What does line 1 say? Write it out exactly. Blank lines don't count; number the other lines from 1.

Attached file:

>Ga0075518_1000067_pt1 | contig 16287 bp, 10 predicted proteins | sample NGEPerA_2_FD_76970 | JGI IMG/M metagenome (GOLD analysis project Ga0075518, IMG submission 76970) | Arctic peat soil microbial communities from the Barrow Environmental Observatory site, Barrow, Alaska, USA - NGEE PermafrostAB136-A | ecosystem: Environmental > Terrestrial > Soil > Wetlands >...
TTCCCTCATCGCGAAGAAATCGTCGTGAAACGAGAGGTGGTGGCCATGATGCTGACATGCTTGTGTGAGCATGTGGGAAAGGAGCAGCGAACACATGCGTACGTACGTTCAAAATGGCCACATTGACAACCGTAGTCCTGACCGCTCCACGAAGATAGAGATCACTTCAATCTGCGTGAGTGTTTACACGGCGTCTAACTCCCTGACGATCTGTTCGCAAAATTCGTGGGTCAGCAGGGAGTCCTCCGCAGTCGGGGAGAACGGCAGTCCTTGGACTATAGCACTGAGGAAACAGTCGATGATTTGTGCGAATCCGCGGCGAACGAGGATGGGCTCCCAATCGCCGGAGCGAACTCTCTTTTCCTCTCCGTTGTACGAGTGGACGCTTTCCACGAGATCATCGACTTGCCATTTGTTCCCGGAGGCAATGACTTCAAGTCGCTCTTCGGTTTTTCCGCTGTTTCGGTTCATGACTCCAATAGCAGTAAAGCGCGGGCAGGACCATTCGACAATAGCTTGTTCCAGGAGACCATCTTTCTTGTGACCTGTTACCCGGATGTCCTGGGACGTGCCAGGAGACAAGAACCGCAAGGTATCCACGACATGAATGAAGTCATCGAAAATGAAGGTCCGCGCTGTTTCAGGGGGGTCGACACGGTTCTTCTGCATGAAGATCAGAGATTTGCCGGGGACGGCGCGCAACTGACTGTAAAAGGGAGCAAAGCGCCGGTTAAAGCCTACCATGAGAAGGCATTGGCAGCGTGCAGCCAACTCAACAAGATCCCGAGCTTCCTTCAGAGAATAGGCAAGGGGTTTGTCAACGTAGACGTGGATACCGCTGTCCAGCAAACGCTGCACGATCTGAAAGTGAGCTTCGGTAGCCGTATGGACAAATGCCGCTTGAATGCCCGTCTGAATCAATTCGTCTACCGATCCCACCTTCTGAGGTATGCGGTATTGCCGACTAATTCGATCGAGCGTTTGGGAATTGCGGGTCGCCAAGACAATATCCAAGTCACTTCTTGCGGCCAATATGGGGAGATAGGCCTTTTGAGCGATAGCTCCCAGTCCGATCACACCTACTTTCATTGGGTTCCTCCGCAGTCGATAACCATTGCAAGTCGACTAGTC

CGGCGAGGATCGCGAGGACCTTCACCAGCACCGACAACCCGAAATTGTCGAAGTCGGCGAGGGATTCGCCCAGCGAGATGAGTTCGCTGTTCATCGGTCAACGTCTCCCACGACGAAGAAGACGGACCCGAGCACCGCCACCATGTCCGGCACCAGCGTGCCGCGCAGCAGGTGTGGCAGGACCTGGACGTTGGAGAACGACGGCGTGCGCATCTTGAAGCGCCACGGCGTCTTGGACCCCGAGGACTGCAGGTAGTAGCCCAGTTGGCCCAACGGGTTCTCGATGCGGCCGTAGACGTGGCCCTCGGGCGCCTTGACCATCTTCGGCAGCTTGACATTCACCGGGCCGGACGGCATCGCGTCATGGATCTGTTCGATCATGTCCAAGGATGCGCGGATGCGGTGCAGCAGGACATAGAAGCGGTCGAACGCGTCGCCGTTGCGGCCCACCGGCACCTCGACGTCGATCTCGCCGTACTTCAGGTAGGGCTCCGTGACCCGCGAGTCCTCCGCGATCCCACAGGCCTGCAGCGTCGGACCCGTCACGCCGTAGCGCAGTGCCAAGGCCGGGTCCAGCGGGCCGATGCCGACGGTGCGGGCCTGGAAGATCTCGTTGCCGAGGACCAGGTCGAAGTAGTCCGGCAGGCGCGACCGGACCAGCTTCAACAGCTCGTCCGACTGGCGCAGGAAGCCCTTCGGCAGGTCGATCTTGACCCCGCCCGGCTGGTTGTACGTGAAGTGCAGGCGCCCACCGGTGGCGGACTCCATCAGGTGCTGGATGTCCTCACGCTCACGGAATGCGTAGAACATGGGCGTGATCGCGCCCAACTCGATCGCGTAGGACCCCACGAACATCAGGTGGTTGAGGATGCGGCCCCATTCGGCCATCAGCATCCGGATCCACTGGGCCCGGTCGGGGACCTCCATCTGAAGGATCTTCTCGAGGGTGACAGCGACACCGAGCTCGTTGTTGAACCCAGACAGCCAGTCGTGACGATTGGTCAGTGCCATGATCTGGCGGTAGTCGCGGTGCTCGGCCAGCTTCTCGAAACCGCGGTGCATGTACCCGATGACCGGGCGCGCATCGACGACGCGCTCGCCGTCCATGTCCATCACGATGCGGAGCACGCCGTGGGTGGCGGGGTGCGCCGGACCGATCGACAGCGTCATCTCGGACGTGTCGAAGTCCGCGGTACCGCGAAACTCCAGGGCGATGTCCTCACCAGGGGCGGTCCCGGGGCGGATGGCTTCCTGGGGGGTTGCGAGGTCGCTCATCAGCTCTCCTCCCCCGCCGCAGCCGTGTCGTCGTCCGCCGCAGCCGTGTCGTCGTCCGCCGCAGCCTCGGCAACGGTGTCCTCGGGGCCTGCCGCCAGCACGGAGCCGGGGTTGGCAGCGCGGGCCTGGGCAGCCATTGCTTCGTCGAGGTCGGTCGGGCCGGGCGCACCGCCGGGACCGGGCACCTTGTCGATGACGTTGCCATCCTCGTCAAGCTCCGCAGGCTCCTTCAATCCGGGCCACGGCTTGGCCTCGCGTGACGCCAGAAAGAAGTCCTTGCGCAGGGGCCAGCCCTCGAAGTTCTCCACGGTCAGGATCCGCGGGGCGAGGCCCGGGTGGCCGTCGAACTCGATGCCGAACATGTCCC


>Ga0075518_1000067_pt1 | contig 16287 bp, 10 predicted proteins | sample NGEPerA_2_FD_76970 | JGI IMG/M metagenome (GOLD analysis project Ga0075518, IMG submission 76970) | Arctic peat soil microbial communities from the Barrow Environmental Observatory site, Barrow, Alaska, USA - NGEE PermafrostAB136-A | ecosystem: Environmental > Terrestrial > Soil > Wetlands >...